Christopher Alexander emphasises the form and the fit as a guiding principle for design: “Indeed, the form itself relies on its inner organization and on the internal fitness between the pieces it is made of to control its fit as a whole to the context outside.” (Alexander, 1967, 18) But he explains that fit is hardly recognized, rather people turn to “misfits” for guidance: “These misfits are the forces which must shape it, and there is no mistaking them. Because they are expressed in negative form they are specific, and tangible enough to talk about.” (Alexander, 1967, 23) He further emphasises that these design problems are interconnected: “This is a typical design problem; is has requirements which have to be met; and there are interactions between the requirements, which makes the requirements hard to meet.” (Alexander, 1967, 2)

In his text he distinguishes “unselfconscious” and “selfconscious” culture, which are distinguished by the way they teach design rules:

“I shall call a culture unselfconscious if its form-making is learned informally, through imitation and correction. And I shall call a culture selfconscious if its form-making is taught academically, according to explicit rules.” (Alexander, 1967, 36)

Design guidelines often motivate the designer to think about affordances and ways in which they can be introduced digitally. But are affordances inherit in material objects? And how does this apply to everyday design? Brandes, Stich and Wender observe 4 categories which influence Non-Intentional Design (NID): form, material, value & dispensability and availability (compare Brandes; Stich; Wender, 2009, 149)

In the context of health and well-being, affordance has slightly different connotations. Bozeat (2002, 237) explains how the term is used to evaluate performance:

“In neuropsychological contexts, affordance has typically been characterized in a post hoc fashion: If a patient’s use of an object is better than would be expected, it is assumed that the physical properties are guiding the patient toward the correct manipulation.”

They conclude suggest in  their findings that “familiarity
is only important in the use of unaffordanced items; for affordanced
objects, there was no influence of familiarity. (ibid. 245)

Analysing requirements in dementia specialised care homes, Topo, Kotilainen and Eloniemi-Sulkava (2012, 120) emphasise the importance of motivation in regards to affordance and define affordances in a very subjective manner:

“A person’s motivation is central to perceiving, uti-lizing, and shaping affordances; for this reason, it is impossible to fully define all the available affor-dances of an environment because they are con-stantly under interpretation.”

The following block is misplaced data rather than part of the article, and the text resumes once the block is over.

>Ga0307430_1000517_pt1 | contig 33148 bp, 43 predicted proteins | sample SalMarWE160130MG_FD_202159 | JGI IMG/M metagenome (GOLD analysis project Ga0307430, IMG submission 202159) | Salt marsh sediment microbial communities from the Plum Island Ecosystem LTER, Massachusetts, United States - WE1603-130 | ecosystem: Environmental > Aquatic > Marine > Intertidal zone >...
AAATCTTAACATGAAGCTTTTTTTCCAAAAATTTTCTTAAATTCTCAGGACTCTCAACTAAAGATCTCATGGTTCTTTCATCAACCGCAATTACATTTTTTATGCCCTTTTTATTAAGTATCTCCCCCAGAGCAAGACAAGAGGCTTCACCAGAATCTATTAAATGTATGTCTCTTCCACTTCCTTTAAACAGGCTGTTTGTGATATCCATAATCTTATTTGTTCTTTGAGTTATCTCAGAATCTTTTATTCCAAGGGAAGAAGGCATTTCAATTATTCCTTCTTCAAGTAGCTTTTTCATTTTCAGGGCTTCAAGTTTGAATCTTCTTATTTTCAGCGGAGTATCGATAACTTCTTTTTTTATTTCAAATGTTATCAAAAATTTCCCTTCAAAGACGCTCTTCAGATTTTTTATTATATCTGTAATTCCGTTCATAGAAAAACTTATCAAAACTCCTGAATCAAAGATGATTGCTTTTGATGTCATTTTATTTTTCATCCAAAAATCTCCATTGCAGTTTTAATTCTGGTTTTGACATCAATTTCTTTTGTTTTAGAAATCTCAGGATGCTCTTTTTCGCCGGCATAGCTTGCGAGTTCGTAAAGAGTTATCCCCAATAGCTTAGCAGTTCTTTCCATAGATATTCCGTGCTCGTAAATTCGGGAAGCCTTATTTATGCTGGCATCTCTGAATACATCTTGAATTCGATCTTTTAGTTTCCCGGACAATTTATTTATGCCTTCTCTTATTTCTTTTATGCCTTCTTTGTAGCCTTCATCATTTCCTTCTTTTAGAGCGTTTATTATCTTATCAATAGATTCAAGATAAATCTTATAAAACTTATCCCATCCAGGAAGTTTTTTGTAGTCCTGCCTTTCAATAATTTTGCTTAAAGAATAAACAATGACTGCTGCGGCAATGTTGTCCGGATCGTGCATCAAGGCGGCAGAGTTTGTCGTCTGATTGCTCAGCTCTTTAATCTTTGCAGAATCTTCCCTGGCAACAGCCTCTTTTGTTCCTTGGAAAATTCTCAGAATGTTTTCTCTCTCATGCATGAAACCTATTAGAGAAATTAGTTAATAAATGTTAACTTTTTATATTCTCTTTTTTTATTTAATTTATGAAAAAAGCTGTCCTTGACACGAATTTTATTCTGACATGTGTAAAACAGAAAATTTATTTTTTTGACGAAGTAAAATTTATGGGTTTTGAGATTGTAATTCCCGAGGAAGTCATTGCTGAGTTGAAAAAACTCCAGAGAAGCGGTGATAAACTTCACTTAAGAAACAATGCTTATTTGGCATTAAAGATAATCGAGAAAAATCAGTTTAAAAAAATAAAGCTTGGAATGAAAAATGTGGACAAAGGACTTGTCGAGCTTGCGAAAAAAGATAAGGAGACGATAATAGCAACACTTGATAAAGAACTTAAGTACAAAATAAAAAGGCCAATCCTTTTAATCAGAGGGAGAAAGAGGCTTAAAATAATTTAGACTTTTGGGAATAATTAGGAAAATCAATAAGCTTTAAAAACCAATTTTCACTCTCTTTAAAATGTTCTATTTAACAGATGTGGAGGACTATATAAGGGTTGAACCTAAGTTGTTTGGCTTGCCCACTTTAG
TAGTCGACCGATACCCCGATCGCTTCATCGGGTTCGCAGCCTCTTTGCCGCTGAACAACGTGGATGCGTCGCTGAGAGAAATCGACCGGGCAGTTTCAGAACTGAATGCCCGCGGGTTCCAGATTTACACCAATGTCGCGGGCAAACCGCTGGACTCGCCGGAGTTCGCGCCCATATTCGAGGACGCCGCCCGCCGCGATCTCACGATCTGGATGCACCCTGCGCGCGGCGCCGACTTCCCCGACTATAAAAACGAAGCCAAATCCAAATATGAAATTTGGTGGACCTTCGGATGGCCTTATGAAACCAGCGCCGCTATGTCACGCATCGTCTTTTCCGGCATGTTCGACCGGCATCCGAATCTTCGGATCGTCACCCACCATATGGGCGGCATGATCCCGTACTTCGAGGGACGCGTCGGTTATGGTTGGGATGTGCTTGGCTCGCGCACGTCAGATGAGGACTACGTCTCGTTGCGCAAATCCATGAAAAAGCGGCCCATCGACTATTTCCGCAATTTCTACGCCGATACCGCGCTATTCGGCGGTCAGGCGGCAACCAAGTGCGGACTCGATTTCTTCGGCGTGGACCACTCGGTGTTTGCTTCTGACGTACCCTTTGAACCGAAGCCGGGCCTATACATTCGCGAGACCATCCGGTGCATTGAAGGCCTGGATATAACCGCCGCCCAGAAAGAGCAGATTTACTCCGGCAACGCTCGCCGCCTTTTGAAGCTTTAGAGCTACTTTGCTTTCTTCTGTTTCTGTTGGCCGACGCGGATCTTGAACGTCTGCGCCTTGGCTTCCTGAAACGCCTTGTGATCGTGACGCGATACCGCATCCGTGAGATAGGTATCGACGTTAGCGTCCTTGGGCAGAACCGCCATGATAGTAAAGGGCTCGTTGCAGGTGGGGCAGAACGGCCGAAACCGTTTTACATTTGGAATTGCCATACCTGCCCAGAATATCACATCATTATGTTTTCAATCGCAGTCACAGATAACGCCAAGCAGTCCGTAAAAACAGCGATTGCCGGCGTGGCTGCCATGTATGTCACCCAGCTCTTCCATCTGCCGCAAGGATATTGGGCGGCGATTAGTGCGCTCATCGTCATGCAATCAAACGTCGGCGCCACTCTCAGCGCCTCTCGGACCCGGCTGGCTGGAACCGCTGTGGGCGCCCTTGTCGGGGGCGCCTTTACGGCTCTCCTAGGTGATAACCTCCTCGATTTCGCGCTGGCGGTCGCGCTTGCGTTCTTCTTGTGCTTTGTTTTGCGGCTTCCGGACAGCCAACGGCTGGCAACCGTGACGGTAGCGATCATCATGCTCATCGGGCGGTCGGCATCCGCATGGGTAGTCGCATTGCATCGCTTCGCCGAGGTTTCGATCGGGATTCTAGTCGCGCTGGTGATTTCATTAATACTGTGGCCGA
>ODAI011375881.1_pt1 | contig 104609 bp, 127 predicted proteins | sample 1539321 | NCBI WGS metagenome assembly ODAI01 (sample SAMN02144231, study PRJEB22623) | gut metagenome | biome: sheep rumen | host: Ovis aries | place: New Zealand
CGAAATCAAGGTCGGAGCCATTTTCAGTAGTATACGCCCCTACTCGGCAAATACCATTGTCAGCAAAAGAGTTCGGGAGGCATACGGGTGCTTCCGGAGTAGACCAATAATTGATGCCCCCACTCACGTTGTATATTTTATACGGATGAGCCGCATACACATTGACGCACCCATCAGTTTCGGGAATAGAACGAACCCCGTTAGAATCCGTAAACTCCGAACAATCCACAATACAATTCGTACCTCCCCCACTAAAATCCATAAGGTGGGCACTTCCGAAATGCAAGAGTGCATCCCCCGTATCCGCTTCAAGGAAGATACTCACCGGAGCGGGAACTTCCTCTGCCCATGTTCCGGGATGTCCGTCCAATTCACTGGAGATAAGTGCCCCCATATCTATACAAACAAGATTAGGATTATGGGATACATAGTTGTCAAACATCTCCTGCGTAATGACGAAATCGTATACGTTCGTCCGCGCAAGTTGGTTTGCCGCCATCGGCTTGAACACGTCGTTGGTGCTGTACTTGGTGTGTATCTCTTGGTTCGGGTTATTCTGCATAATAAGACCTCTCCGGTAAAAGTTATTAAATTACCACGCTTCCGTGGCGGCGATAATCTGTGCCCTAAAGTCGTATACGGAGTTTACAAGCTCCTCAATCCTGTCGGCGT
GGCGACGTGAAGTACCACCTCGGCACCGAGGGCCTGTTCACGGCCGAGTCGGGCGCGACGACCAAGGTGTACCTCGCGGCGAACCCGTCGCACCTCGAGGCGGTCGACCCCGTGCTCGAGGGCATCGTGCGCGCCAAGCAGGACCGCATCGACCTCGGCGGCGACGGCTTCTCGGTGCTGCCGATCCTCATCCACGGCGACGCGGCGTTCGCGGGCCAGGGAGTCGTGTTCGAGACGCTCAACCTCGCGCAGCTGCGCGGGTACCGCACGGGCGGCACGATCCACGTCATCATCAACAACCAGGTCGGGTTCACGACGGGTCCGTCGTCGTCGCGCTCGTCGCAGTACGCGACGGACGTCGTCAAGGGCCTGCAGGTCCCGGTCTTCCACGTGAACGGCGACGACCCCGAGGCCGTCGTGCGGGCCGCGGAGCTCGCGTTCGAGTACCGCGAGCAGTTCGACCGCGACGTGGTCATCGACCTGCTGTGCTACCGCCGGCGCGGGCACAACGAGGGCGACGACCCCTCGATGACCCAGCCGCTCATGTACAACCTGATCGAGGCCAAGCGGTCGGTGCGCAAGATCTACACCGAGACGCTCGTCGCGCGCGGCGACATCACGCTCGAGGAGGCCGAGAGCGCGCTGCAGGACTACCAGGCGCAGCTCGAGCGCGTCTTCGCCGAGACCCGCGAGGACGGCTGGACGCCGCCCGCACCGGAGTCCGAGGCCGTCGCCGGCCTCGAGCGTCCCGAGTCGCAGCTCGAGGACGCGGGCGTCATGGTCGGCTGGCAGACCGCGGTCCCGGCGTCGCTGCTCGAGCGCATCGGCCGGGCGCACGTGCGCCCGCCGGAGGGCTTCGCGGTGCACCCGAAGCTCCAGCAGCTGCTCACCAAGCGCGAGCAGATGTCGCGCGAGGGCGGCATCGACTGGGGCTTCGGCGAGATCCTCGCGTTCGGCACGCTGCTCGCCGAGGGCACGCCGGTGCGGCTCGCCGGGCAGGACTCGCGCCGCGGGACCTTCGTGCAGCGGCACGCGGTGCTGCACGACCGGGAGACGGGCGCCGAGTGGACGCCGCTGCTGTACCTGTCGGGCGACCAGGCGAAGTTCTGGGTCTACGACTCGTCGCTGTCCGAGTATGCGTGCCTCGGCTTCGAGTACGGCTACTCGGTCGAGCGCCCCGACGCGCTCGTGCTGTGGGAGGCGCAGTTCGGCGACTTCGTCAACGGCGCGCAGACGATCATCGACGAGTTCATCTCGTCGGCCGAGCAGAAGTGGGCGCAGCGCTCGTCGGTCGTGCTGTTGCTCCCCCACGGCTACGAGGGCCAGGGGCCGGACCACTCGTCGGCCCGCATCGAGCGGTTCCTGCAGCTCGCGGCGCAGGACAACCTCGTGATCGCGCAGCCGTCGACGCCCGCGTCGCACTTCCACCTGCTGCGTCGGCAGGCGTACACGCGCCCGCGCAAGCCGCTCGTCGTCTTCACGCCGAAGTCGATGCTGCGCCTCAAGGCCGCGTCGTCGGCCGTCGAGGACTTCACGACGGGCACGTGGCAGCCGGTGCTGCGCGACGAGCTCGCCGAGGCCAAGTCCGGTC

They warn against relying to strongly on affordances in the context of dementia:
“Because peo-ple with dementia typically have difficulties with perception, such as perceiving common objects or distances, the possibility of false affordances also needs to be taken into account.” (Topo; Kotilainen; Eloniemi-Sulkava, 2012, 120)
A particular problem has been observed by Nyberg and Starkhammar (2007, 151f): “In a couple of cases, a particular form of directional problem occurred when participants knew which button to push, but were trying to push it in the wrong direction. … This indicated the presence of a spatially related problem even when the objects and the movements were highly familiar.”
A “misfit” in form and therefore in use can leave a technology disabling, as observed e.g. by Greenhalgh et.al. (2013, 88):
“A familiar technology is ‘ready-to-hand’, backgrounded and available to mediate between the individual and the world when picked up and used by the skilled human actor. But if the technology does not ‘work’ as intended, it loses its phenomenological transparency and begins to interfere with the individual’s relationship to the world.”
This idea leads to the relationship between the body and technologies and further to questions about embodiment and the idea of the cyborg.
Advertisements

Leave a Reply

Fill in your details below or click an icon to log in:

WordPress.com Logo

You are commenting using your WordPress.com account. Log Out / Change )

Twitter picture

You are commenting using your Twitter account. Log Out / Change )

Facebook photo

You are commenting using your Facebook account. Log Out / Change )

Google+ photo

You are commenting using your Google+ account. Log Out / Change )

Connecting to %s